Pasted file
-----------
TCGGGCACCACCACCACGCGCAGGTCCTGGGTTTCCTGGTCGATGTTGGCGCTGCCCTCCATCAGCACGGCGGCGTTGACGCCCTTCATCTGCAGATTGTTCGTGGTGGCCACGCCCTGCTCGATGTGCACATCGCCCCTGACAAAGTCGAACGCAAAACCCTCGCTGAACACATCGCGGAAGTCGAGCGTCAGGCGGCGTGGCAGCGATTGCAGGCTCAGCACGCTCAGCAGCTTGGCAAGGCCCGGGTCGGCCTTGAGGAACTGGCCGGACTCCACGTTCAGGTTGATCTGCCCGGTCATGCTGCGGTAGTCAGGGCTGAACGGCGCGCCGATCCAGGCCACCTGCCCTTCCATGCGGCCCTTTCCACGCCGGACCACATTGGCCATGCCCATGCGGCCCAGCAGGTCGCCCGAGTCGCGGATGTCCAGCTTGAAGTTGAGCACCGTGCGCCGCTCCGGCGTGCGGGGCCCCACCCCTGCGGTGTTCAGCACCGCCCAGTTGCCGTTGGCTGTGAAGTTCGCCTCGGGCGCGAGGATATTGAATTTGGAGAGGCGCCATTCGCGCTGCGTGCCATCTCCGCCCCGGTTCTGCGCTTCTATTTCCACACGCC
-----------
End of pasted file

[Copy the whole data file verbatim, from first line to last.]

TCGGGCACCACCACCACGCGCAGGTCCTGGGTTTCCTGGTCGATGTTGGCGCTGCCCTCCATCAGCACGGCGGCGTTGACGCCCTTCATCTGCAGATTGTTCGTGGTGGCCACGCCCTGCTCGATGTGCACATCGCCCCTGACAAAGTCGAACGCAAAACCCTCGCTGAACACATCGCGGAAGTCGAGCGTCAGGCGGCGTGGCAGCGATTGCAGGCTCAGCACGCTCAGCAGCTTGGCAAGGCCCGGGTCGGCCTTGAGGAACTGGCCGGACTCCACGTTCAGGTTGATCTGCCCGGTCATGCTGCGGTAGTCAGGGCTGAACGGCGCGCCGATCCAGGCCACCTGCCCTTCCATGCGGCCCTTTCCACGCCGGACCACATTGGCCATGCCCATGCGGCCCAGCAGGTCGCCCGAGTCGCGGATGTCCAGCTTGAAGTTGAGCACCGTGCGCCGCTCCGGCGTGCGGGGCCCCACCCCTGCGGTGTTCAGCACCGCCCAGTTGCCGTTGGCTGTGAAGTTCGCCTCGGGCGCGAGGATATTGAATTTGGAGAGGCGCCATTCGCGCTGCGTGCCATCTCCGCCCCGGTTCTGCGCTTCTATTTCCACACGCC